Monica Plank - South Africa
I have always had a passion for wildlife and conservation. To experience a biodiversity hotspot like Kruger National Park in South Africa was always a dream of mine. With Africa in mind, I began to meet other students who had international research externships through the STAR program and the Office for Global Programs, and I began plotting the course of my summer. Through Dr. Conrad, I was put in touch with Dr. Amanda Berrian who is currently working on her PhD in the Mnisi community of South Africa. Her research uses a One Health approach to create a community-based educational program designed to reduce infectious disease transmission between humans, domestic animals, and wildlife. It would be the objective of my STAR project, to do an impact evaluation of the educational program that was implemented three months prior to my visit.
The Mnisi community is unique because it is on the border of the Great Limpopo Transfrontier Conservation Area. Their location creates complex challenges for conservation due to the human-domestic animal-wildlife interactions. Additionally, the community struggles with a lack of infrastructure and has little education about infectious disease transmission. In this community public health promotion is critically needed and has the potential to not only impact livelihoods but also conservation goals.
I was thrilled to have the opportunity to be involved with a conservation project that aims to empower communities—an aim that must be central to any conservation plan. I was also interested to explore how I, as a future veterinarian, may be able to impact humans, animals—wild and domestic—and the environment as a whole. After months of preparation, I set off for the longest international trip of my life. Fortunately my husband, Charles, was able to join me for 6 of the 8 weeks I would be abroad. Nothing could prepare us for all that South Africa had in store.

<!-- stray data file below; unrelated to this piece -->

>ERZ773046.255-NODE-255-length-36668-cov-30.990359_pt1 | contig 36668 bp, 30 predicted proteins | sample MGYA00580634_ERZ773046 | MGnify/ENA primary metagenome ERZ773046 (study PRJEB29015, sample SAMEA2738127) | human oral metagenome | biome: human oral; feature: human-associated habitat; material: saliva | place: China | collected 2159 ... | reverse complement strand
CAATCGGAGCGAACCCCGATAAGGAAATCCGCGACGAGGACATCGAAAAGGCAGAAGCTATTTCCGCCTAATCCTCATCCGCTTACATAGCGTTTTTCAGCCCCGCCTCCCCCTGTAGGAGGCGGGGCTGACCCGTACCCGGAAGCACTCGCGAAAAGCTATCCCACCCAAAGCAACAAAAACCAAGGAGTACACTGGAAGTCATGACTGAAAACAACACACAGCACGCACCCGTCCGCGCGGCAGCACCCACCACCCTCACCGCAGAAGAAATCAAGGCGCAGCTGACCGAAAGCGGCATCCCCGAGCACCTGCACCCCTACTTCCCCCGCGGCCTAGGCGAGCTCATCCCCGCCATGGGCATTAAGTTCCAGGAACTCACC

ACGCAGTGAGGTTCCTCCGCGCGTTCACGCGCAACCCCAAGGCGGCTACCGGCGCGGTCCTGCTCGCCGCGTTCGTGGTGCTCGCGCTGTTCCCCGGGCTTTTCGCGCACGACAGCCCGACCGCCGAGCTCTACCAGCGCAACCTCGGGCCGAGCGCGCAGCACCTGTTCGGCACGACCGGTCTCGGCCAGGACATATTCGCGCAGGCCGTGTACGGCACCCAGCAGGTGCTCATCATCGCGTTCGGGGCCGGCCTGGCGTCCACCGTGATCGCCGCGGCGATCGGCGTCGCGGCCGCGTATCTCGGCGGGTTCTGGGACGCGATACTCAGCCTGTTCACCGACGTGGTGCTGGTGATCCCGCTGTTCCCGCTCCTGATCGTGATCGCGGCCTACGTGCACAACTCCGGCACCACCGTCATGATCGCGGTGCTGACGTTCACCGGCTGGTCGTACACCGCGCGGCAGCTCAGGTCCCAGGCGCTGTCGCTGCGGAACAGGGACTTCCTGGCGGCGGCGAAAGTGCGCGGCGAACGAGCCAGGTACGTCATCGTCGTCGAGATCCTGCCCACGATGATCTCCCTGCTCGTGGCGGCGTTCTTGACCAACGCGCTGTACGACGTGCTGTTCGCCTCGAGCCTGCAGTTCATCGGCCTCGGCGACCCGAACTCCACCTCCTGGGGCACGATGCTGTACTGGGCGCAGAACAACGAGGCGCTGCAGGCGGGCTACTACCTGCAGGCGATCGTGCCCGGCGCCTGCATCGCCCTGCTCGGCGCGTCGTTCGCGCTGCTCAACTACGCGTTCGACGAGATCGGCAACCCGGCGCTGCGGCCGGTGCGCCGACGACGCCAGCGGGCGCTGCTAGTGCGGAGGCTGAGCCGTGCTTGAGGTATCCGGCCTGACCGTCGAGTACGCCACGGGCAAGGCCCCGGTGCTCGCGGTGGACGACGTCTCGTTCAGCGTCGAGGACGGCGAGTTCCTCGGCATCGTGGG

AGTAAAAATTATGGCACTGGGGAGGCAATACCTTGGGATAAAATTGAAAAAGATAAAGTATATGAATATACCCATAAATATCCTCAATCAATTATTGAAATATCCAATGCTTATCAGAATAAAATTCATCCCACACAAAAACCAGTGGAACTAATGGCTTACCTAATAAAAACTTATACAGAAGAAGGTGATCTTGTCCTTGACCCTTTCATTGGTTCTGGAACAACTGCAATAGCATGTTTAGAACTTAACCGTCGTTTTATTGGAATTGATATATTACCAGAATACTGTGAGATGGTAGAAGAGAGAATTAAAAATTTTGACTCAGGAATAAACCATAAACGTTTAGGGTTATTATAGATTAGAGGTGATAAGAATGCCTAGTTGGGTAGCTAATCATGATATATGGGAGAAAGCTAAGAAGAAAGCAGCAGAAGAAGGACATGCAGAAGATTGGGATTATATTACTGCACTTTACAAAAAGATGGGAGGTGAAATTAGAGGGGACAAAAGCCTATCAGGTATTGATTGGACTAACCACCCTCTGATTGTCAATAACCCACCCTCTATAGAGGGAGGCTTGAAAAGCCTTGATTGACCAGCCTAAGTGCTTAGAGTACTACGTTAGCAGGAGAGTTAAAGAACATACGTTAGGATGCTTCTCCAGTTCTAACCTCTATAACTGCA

We were stationed at the Hans Hoheisen Wildlife Research Station within the Orpen Gate of Kruger National Park—a place where your neighbors are lions, hyenas, elephants, and hippos (to name a few). Every day we took dirt roads all around the Mnisi community to various villages conducting interviews and surveys with the local participants of the educational program. I also worked with amazing people from the Mnisi Community Programme who I would have been lost without. They did all the translating and navigating, and it was a joy to get to know them.
Not only did I have the research experience in the communities, but I was also able to volunteer and gain large animal clinical experience in the Hluvukani Animal Clinic—a rural animal clinic in the heart of the community and clinical rotation for final year veterinary students at the University of Pretoria. In addition, I built lasting relationships with veterinary students and researchers from around the world every night around the braai pit and under the brilliance of the wild African night sky.
This adventure was priceless. I saw the most breathtaking sites of my entire life and felt connected to some of the most incredible animals in their natural habitat—a feeling a will never forget. I feel very privileged to have experienced not only the wildlife of South Africa, but also to have been immersed in the culture of the surrounding community. I now have a first-hand understanding of the living conditions of the people and can better empathize with their plight and be able to contextualize conservation issues. I will always remember that conservation is complex and that to effect change there must be careful consideration of communities and their fundamental needs. I have so many people to thank for making this trip possible, but I especially want to thank the SVM International Externship Program for encouraging veterinary students, like myself, to strive and grow as professionals through international experiences.